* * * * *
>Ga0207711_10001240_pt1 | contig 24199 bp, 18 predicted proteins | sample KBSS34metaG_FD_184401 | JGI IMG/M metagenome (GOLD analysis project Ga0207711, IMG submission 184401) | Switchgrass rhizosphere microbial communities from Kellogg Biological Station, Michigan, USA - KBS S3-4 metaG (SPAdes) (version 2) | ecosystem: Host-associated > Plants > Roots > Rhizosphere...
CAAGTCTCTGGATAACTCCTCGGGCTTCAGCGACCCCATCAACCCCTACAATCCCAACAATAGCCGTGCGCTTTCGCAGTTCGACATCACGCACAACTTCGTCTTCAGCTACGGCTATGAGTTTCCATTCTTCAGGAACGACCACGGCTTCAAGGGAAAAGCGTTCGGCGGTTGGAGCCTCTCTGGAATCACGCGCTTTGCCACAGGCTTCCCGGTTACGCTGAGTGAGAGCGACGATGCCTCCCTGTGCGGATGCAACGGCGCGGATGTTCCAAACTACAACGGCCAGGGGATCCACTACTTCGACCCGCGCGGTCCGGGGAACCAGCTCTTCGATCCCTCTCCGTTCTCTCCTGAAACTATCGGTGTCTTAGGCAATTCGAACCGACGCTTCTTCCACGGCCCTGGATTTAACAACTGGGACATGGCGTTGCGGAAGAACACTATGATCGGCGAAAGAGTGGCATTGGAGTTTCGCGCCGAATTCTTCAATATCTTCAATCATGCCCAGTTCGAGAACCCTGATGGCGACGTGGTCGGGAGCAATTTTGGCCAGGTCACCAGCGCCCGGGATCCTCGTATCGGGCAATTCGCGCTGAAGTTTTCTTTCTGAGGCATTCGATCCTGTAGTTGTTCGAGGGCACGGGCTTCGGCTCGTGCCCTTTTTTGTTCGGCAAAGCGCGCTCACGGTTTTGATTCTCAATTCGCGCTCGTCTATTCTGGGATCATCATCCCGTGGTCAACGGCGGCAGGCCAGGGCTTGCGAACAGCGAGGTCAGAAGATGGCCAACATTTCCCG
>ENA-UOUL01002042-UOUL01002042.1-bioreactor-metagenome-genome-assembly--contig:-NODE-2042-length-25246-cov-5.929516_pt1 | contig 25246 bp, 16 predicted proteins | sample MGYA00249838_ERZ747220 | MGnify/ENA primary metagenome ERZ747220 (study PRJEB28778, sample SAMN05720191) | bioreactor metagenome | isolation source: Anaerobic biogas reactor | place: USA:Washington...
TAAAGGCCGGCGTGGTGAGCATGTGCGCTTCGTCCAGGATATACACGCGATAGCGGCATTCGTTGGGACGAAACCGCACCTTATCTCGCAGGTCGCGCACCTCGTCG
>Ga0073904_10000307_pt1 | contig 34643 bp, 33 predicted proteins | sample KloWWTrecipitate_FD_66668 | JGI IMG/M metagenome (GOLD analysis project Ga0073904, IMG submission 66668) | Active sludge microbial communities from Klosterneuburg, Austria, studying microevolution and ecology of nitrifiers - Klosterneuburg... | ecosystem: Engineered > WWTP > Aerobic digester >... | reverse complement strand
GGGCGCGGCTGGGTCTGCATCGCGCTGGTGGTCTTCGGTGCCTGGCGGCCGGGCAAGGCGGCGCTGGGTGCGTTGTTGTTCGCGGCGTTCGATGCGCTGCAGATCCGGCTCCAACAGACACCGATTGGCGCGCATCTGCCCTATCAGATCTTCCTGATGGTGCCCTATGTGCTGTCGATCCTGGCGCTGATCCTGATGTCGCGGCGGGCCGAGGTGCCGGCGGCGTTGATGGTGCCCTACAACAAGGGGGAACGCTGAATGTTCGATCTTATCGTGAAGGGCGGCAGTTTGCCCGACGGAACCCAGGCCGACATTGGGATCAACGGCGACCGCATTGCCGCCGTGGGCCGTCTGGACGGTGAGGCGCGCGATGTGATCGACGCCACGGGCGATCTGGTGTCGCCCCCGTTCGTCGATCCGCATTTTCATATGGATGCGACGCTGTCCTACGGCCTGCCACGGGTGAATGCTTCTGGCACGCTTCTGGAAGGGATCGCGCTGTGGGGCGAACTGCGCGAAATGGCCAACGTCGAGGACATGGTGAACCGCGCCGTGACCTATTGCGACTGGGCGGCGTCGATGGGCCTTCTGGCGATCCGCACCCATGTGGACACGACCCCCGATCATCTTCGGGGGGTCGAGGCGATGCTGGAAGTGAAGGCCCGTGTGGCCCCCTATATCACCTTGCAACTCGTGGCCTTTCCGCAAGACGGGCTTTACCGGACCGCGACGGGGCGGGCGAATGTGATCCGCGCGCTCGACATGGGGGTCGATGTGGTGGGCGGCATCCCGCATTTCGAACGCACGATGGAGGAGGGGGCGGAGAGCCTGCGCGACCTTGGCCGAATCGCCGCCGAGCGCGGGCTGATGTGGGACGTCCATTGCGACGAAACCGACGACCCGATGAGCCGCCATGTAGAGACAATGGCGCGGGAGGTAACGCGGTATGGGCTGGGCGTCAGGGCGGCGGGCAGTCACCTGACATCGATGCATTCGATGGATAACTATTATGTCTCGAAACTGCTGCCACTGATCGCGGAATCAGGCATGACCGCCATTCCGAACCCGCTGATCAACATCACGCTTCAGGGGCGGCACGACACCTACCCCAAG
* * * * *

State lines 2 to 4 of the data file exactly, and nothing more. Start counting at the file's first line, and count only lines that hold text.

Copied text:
CAAGTCTCTGGATAACTCCTCGGGCTTCAGCGACCCCATCAACCCCTACAATCCCAACAATAGCCGTGCGCTTTCGCAGTTCGACATCACGCACAACTTCGTCTTCAGCTACGGCTATGAGTTTCCATTCTTCAGGAACGACCACGGCTTCAAGGGAAAAGCGTTCGGCGGTTGGAGCCTCTCTGGAATCACGCGCTTTGCCACAGGCTTCCCGGTTACGCTGAGTGAGAGCGACGATGCCTCCCTGTGCGGATGCAACGGCGCGGATGTTCCAAACTACAACGGCCAGGGGATCCACTACTTCGACCCGCGCGGTCCGGGGAACCAGCTCTTCGATCCCTCTCCGTTCTCTCCTGAAACTATCGGTGTCTTAGGCAATTCGAACCGACGCTTCTTCCACGGCCCTGGATTTAACAACTGGGACATGGCGTTGCGGAAGAACACTATGATCGGCGAAAGAGTGGCATTGGAGTTTCGCGCCGAATTCTTCAATATCTTCAATCATGCCCAGTTCGAGAACCCTGATGGCGACGTGGTCGGGAGCAATTTTGGCCAGGTCACCAGCGCCCGGGATCCTCGTATCGGGCAATTCGCGCTGAAGTTTTCTTTCTGAGGCATTCGATCCTGTAGTTGTTCGAGGGCACGGGCTTCGGCTCGTGCCCTTTTTTGTTCGGCAAAGCGCGCTCACGGTTTTGATTCTCAATTCGCGCTCGTCTATTCTGGGATCATCATCCCGTGGTCAACGGCGGCAGGCCAGGGCTTGCGAACAGCGAGGTCAGAAGATGGCCAACATTTCCCG
>ENA-UOUL01002042-UOUL01002042.1-bioreactor-metagenome-genome-assembly--contig:-NODE-2042-length-25246-cov-5.929516_pt1 | contig 25246 bp, 16 predicted proteins | sample MGYA00249838_ERZ747220 | MGnify/ENA primary metagenome ERZ747220 (study PRJEB28778, sample SAMN05720191) | bioreactor metagenome | isolation source: Anaerobic biogas reactor | place: USA:Washington...
TAAAGGCCGGCGTGGTGAGCATGTGCGCTTCGTCCAGGATATACACGCGATAGCGGCATTCGTTGGGACGAAACCGCACCTTATCTCGCAGGTCGCGCACCTCGTCG